Scale represents size. In a two-dimensional world, it is a linear measurement that presents a nominal ordering of numbers. In other words, 4 is two times two and 6 would be 3 times two. In other words, the difference between 4 and 6 represents an increase in scale by two. We will discuss various aspects of scale and the learnings that we can draw from it. However, before we go down this path, we would like to touch on resource consumption.
As living organisms, we consume resources. An average human being requires 2000 calories of food per day to sustain themselves. An average human being, by the way, is largely defined in terms of size. So it would be better put if we say that a 200lb person would require 2000 calories. However, if we were to regard a specimen that is 10X the size or 2000 lbs., would it require 10X the calories to sustain itself? Conversely, if the specimen was 1/100th the size of the average human being, then would it require 1/100th the calories to sustain itself. Thus, will we consume resources linearly to our size? Are we operating in a simple linear world? And if not, what are the ramifications for science, physics, biology, organizations, cities, climate, etc.?
Let us digress a little bit from the above questions and lay out a few interesting facts. Almost half of the population in the world today live in cities. This is compared to less than 15% of the world population that lived in cities a hundred years ago. It is anticipated that almost 75% of the world population will be living in cities by 2050. The number of cities will increase and so will the size. But for cities to increase in size and numbers, it requires vast amount of resources. In fact, the resource requirements in cities are far more extensive than in agrarian societies. If there is a limit to the resources from a natural standpoint – in other words, if the world is operating on a budget of natural resources – then would this mean that the growth of the cities will be naturally reined in? Will cities collapse because of lack of resources to support its mass?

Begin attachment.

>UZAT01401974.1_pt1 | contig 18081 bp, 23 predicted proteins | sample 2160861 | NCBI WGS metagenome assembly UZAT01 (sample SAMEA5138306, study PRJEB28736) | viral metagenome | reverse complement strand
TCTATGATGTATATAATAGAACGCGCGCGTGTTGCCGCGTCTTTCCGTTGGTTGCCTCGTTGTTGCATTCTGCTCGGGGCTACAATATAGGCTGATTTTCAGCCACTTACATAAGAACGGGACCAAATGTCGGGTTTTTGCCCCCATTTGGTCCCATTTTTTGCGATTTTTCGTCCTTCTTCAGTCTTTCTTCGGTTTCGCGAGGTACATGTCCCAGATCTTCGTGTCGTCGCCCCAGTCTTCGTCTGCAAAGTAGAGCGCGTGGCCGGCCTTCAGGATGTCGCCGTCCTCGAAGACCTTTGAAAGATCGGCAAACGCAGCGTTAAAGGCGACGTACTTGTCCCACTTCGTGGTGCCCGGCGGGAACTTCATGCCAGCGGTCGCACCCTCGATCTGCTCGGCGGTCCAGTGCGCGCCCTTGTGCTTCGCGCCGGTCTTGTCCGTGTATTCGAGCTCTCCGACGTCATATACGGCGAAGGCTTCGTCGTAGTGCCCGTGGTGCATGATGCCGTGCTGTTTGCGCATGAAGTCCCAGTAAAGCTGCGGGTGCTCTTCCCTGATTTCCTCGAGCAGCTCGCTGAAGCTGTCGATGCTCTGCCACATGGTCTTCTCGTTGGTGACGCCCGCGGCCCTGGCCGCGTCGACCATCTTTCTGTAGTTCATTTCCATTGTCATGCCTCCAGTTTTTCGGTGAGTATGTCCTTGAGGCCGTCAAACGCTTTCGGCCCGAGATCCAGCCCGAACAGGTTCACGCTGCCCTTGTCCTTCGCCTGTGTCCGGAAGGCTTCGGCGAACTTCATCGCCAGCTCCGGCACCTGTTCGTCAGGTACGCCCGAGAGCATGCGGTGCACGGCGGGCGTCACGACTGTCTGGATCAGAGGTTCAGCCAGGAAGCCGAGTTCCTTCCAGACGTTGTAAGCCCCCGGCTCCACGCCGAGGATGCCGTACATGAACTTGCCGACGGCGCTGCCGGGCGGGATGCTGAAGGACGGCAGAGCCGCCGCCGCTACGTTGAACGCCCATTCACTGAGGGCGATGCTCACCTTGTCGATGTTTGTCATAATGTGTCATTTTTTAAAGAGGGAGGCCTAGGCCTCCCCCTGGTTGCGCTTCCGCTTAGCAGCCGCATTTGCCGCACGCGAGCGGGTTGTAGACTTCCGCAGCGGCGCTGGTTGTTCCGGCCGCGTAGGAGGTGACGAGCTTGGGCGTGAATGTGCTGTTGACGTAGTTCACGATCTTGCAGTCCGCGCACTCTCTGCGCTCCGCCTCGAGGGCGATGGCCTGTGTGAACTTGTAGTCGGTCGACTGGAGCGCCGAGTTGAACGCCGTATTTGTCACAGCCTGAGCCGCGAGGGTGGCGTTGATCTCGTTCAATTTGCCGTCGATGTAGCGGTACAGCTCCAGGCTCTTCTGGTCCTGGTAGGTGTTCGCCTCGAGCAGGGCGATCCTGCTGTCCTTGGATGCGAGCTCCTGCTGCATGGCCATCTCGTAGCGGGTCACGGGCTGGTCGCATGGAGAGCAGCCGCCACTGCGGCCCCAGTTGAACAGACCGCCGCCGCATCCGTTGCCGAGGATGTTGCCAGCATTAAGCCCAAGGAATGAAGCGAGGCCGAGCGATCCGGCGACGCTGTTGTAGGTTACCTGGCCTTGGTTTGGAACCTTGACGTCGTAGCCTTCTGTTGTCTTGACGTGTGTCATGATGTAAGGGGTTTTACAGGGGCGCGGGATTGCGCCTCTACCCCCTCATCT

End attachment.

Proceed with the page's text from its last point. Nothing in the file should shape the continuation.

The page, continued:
What about companies? Can companies grow infinitely? Is there a natural point where companies might hit their limit beyond which growth would not be possible? Could a company collapse because the amount of resources that is required to sustain the size would be compromised? Are there other factors aside from resource consumption that play into what might cap the growth and hence the size of the company? Are there overriding factors that come into play that would superimpose the size-resource usage equation such that our worries could be safely kept aside? Are cities and companies governed by some sort of metabolic rate that governs the sustenance of life?